On April 13, CB5 added pressure toward a move by approving a resolution by its Land Use, Housing & Zoning committee to give MSG three years to “pursue a permanent sustainable solution, including relocation.” There may be limits, however, to how much sway the special-permit decision allows the public sector over MSG, which owns the land, the building, and the air rights. The permit is not a lease, as some have described it, but a zoning provision that allows events with over 2,500 attendees; few expect it to expire outright, which would wreck schedules for the Knicks and Rangers and concerts scheduled far in advance for the 20,000-seat space. Likelier outcomes stand to include resetting a time frame and imposing conditions but not kicking out the arena outright.
A “Mirror of a Mirror of a Ghost”
Further complications appeared with the latest entry by Italy’s ASTM Group and HOK, covered in The New York Times on March 28, which is supported by former Metropolitan Transportation Authority chairman and Port Authority executive director Patrick Foye and former U.S. Department of Transportation infrastructure adviser Peter Cipriano. This public-private plan would leave MSG in place, reclad it in aluminum and steel with a glass podium, wrap a new rectangular station around it, and replace the Theater at MSG (formerly Hulu Theater) with a new Eighth Avenue entrance. Further design and construction details will go public in June.
Though only three preliminary conceptual images were available by press time, ASTM Group/Halmar CEO Chris Larsen provided a statement: “Our team has developed a game-changing plan to fully deliver on Gov. Hochul’s new vision for a reimagined Penn Station that is iconic, spacious, accessible, and full of light and air, as well as improves the functionality for all users. We will continue to work closely with all stakeholders and community leaders to deliver a new Penn Station that uplifts the community and makes all New Yorkers proud while limiting risk to taxpayers through an innovative development approach.”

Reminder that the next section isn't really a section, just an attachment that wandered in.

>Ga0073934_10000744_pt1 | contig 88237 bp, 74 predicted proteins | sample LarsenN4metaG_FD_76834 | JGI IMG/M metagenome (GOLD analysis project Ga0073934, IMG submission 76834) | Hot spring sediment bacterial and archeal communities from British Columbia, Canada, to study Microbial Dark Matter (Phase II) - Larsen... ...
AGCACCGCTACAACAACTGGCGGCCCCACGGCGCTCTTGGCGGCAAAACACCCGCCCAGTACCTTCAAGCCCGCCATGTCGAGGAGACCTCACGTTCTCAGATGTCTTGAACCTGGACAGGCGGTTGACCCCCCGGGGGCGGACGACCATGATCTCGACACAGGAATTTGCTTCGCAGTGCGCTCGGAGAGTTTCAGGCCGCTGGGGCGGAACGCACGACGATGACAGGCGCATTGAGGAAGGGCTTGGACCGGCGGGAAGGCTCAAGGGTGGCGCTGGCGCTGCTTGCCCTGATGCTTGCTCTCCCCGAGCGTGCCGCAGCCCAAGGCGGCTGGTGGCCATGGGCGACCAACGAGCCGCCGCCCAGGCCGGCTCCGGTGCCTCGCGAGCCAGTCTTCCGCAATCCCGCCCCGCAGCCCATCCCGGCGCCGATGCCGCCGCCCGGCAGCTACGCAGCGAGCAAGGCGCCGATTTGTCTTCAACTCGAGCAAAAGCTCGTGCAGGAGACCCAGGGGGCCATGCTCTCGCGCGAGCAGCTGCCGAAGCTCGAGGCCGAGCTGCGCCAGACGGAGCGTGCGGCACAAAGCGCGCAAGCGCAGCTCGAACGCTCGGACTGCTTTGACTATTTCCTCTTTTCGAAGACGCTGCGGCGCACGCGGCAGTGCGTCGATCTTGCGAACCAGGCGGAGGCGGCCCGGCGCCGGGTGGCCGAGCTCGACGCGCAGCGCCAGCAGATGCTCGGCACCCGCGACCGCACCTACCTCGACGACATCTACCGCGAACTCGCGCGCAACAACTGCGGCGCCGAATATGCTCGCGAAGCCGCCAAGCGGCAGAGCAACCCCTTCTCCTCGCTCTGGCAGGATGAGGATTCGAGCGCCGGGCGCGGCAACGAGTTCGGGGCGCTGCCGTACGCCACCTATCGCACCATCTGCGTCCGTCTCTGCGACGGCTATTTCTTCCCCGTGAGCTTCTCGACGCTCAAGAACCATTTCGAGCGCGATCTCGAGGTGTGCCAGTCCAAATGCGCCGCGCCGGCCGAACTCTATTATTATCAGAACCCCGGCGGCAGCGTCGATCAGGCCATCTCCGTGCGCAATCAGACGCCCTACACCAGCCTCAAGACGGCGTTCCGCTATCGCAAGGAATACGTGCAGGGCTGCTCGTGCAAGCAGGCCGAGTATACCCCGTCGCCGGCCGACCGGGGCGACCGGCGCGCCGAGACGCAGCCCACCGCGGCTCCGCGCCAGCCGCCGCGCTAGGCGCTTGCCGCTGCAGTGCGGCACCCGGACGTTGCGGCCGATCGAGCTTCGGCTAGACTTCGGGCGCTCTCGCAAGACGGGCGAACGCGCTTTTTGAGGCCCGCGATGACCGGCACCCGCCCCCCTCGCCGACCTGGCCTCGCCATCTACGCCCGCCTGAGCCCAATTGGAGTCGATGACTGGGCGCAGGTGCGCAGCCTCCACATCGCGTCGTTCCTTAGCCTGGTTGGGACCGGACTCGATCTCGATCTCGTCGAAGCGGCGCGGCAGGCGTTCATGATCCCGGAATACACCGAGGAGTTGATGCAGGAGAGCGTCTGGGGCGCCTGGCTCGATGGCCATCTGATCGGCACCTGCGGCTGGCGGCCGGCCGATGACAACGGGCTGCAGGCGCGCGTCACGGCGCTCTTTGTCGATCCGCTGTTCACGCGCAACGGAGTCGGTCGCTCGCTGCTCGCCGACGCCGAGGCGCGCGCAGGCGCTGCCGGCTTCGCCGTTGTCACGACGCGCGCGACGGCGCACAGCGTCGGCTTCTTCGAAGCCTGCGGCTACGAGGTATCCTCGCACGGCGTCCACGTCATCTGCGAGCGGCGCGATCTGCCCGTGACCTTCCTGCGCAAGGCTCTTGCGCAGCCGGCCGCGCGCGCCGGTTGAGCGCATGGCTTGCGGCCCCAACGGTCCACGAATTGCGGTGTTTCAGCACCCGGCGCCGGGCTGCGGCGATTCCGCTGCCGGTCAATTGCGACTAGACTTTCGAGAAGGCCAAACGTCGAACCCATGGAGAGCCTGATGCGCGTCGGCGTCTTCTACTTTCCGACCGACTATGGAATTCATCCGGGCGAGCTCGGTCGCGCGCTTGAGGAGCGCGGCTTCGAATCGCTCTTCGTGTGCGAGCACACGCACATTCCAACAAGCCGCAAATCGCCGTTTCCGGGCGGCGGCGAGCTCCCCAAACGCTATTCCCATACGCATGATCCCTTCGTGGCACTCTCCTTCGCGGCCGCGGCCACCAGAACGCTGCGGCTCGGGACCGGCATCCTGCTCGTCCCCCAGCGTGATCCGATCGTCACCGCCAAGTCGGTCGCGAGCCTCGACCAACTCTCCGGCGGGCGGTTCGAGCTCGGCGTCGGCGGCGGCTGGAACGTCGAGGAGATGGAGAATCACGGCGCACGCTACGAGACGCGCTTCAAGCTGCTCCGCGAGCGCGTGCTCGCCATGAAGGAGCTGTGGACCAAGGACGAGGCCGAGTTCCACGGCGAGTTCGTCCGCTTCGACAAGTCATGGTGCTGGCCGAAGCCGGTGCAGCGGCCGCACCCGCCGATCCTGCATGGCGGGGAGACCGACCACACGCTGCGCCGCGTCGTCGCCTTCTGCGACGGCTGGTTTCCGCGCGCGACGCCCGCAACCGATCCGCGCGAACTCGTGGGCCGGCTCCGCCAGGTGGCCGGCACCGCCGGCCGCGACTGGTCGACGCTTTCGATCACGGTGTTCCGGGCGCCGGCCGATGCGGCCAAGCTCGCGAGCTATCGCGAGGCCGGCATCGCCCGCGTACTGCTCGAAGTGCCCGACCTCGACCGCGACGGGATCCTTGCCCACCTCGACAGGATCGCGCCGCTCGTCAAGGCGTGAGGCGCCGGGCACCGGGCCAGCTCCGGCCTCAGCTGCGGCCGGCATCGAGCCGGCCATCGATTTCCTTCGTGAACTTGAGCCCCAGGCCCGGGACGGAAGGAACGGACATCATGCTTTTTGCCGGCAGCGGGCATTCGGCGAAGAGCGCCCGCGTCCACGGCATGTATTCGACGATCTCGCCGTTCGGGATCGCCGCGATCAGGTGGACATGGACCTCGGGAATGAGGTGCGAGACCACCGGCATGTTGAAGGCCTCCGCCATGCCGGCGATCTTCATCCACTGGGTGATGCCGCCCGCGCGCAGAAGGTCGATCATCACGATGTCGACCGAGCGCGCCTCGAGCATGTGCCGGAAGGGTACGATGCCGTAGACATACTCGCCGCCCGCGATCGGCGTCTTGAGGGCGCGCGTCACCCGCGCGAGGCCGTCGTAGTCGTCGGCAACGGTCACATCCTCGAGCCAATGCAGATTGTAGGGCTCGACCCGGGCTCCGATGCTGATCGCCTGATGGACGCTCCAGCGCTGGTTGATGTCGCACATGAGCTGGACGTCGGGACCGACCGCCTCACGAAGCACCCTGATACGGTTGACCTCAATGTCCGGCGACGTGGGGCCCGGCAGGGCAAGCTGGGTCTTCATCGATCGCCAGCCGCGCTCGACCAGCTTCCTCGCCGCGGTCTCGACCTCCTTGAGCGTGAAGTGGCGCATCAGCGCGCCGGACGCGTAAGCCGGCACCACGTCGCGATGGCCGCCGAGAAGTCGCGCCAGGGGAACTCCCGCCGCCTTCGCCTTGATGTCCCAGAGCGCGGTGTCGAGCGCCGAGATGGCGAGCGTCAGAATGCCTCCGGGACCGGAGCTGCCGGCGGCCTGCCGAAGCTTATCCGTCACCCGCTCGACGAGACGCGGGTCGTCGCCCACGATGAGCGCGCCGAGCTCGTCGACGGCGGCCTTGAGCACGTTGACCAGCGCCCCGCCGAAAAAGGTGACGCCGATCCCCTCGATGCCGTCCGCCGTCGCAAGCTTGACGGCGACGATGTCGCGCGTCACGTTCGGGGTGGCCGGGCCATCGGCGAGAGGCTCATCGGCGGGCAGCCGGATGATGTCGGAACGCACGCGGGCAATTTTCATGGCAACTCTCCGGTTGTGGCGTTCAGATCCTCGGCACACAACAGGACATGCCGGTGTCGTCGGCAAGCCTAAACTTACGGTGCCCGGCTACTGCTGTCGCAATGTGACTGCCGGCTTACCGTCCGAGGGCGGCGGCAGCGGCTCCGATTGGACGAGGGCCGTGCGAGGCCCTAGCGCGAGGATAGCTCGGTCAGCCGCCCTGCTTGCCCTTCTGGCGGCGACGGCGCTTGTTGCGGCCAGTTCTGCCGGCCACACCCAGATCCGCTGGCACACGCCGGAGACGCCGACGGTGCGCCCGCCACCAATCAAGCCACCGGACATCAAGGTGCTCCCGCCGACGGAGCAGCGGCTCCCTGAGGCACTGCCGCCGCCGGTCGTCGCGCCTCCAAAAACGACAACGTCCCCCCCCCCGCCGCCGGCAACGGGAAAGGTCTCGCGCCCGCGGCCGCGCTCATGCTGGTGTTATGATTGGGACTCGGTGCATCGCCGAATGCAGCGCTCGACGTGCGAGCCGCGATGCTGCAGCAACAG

Another twist in the story arrived on April 17, when it was announced that PAU would join the ASTM-HOK team. PAU’s Vishaan Chakrabarti told AN that he was recently invited to view ASTM’s detailed plans. “What I didn’t expect,” he said, “is at the end of the meeting, the ASTM leadership invited me to join the team as a collaborating design architect.” After learning that ASTM and HOK had been working with various stakeholders for roughly a year, and finding their process “robust and deeply impressive,” he was “gobsmacked” and lost sleep over the offer.
Decades ago, Chakrabarti had worked on a plan to move MSG to the back of the Farley Building, and as recently as the January event at The Cooper Union he had been skeptical of other schemes that left the arena in place. It seems he found alignment between his values and those of ASTM, particularly the transit-function priority and the respect for Jane Jacobs’s four components of urban vitality: “density, mixed use, small blocks, and mixing old and new.”
In deciding to join the project, Chakrabarti said he “realized that it is better to light a candle than curse the darkness. I really feel that the team at PAU and I can make what is a very good project even better.” He continued: “It’s the most public plan I’ve seen that leaves the Garden in place.” It’s not surprising that Chakrabarti, who was director of City Planning’s Manhattan Office when Hudson Yards was rezoned in 2005 (and later joined SHoP Architects as its seventh partner prior to founding PAU), sees a public-private partnership as a way to save Penn Station; one challenge in keeping a new Penn Station from repeating the Hudson Yards experience, which combined large tax breaks and luxury condo development, will be for the ASTM team to separate public costs from privatized benefits and keep the two in balance.